February 24, 2012

By Graydon Gordian

This Week in Sesame Street: Gordon and African-American Fatherhood

Matt Robinson, Hal Miller, and Roscoe Orman, who have all played Sesame Street's Gordon.

Thursday was the birthday of Gordon, the beloved father figure to the children and monsters that live on Sesame Street. Over the years Gordon has been played by different men: Matt Robinson, Hal Miller and, currently, Roscoe Orman.  In addition to their warmth, kindness and strength, they’ve all had one thing in common: Matt, Hal and Roscoe are all African-American. This is hardly a coincidence. The character Gordon was conceived with the intention of presenting a more positive, dignified image of African-American masculinity than many children were exposed to at the time. In honor of Black History Month and Gordon’s birthday, we’re taking a look back at the social significance and impact of the character Gordon.

When Joan Ganz Cooney conceived of Sesame Street, she did so in the wake of 1965’s Moynihan Report, a report by Assistant Secretary of Labor and future U.S. Senator Daniel Patrick Moynihan. The report claimed that, in the black community, a combination of out-of-wedlock births and absentee fathers were creating a cycle of poverty. If the show was going to fulfill its mission of providing early childhood education for underserved communities, it was going to have to tackle the questions surrounding the black family head on.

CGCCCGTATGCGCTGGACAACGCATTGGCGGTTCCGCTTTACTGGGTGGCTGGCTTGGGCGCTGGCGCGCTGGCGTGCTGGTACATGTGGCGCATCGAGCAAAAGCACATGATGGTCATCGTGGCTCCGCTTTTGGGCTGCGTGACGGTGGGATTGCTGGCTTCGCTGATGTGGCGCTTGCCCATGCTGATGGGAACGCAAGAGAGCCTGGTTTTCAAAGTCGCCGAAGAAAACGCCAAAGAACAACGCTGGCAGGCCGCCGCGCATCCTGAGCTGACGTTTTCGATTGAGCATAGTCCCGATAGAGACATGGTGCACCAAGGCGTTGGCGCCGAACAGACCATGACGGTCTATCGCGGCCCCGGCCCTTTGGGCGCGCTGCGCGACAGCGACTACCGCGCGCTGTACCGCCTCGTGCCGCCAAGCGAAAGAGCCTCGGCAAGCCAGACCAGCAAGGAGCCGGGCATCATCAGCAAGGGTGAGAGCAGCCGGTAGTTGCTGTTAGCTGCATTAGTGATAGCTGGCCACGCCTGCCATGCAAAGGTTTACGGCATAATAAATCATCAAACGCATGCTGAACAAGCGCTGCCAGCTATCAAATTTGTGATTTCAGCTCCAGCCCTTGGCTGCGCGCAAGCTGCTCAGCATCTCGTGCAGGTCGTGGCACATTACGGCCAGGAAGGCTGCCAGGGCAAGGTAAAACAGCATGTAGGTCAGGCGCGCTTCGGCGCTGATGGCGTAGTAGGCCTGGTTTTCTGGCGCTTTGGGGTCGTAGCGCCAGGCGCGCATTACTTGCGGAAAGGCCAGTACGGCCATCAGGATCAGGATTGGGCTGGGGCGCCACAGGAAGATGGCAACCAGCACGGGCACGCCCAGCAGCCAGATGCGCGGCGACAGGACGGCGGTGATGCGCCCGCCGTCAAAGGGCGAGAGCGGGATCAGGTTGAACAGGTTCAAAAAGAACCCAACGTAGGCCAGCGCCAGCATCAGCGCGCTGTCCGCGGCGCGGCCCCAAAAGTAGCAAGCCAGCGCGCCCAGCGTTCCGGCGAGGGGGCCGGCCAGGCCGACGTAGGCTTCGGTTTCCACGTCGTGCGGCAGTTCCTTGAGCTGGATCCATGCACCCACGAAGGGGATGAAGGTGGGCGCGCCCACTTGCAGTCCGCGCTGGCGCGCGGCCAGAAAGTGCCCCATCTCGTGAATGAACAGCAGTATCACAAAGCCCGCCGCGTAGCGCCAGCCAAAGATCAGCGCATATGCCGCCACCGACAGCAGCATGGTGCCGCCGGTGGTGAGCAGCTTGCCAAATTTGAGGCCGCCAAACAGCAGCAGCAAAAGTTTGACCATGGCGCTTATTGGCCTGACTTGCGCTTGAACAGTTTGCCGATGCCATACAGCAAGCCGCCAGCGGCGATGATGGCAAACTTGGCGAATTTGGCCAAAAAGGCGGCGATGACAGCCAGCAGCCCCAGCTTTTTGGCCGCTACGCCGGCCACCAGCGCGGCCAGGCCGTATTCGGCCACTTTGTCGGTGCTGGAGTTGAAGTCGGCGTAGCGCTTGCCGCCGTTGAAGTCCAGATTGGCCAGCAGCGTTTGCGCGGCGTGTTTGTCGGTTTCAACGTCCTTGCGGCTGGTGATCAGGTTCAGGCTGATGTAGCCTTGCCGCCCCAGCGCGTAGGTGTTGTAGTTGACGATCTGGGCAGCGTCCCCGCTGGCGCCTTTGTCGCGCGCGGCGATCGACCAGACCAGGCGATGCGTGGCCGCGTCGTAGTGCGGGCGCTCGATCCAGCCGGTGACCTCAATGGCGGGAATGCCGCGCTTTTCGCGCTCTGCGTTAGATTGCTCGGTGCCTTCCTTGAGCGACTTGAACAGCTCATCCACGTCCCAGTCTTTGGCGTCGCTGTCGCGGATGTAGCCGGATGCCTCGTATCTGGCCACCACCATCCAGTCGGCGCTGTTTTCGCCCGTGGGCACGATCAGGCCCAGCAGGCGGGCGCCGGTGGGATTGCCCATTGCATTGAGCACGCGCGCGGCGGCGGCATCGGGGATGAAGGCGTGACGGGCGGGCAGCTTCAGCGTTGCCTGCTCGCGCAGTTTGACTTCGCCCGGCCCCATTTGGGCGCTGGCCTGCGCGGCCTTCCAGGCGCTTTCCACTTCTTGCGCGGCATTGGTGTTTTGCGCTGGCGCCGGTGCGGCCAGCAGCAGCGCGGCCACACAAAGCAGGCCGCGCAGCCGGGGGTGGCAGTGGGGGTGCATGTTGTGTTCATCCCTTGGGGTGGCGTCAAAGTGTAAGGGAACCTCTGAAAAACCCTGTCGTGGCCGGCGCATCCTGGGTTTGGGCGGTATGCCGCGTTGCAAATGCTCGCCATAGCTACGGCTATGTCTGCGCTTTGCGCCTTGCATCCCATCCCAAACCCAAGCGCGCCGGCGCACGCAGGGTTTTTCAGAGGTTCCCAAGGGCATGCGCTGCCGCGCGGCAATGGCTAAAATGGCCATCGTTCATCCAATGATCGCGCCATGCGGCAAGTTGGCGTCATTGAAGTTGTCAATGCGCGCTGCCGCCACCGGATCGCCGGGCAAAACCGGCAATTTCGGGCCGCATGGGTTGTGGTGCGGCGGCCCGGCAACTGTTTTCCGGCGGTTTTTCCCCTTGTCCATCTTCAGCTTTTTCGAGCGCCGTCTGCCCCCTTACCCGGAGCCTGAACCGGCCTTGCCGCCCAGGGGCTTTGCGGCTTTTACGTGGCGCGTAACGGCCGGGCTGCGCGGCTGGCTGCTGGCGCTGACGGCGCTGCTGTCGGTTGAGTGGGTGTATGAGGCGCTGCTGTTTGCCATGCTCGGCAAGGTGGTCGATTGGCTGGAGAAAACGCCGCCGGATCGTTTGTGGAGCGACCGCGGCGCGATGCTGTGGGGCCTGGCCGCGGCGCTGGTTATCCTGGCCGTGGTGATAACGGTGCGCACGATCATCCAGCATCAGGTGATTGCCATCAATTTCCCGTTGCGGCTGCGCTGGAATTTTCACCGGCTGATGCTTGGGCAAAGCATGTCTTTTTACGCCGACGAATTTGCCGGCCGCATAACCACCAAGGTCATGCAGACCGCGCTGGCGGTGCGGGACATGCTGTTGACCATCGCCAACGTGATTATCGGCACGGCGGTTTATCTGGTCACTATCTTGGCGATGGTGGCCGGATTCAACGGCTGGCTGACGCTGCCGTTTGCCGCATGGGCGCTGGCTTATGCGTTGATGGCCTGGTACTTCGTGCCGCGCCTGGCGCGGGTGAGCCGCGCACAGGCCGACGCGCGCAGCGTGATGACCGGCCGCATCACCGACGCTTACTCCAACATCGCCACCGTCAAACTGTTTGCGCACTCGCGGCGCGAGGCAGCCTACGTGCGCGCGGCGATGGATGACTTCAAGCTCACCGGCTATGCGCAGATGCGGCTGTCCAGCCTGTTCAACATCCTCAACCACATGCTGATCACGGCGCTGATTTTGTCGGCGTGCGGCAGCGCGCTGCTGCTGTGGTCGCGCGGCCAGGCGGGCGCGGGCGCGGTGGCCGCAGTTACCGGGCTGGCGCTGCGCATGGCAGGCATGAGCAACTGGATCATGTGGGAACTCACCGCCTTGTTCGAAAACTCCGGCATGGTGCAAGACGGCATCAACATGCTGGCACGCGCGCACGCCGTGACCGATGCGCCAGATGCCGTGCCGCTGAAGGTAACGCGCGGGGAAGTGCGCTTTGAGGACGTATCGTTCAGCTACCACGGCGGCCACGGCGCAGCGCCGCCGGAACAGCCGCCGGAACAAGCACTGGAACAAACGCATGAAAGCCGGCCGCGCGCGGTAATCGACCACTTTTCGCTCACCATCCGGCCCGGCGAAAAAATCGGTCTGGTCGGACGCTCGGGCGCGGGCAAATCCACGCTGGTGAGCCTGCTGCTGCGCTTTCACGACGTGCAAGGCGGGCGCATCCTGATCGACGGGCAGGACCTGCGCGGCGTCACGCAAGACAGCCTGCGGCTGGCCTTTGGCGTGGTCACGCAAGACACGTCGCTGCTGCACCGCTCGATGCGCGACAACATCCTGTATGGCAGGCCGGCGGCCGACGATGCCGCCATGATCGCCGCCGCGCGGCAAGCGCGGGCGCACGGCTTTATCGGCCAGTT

Gordon Robinson, who was named after photographer, filmmaker and civil rights activist Gordon Parks, and his wife Susan were the answer. As Roscoe Orman, who has played Gordon on Sesame Street since 1974, wrote in his memoirs, “what the character most significantly symbolizes, his most distinguishing and praiseworthy attribute, may lie in the simple fact that he is a man of African descent who for over three decades has been a respected and beloved father figure to young people of all races and all social classes all across America and beyond.” When the show began, many portrayals of African-American males in television, film and media were largely negative, whereas, in the words of Orman, Gordon “provided a model of patience, understanding, and civic responsibility.”

Michael Davis, the author of Street Gang: The Complete History of Sesame Street, even suggested that Gordon may have served as a model for President Barack Obama when he worked as a community organizer on the South Side of Chicago.

Meanwhile Susan, Gordon’s wife, served as an exemplary model of African-American womanhood and together they created an enduring image of a black family that is loving and stable.

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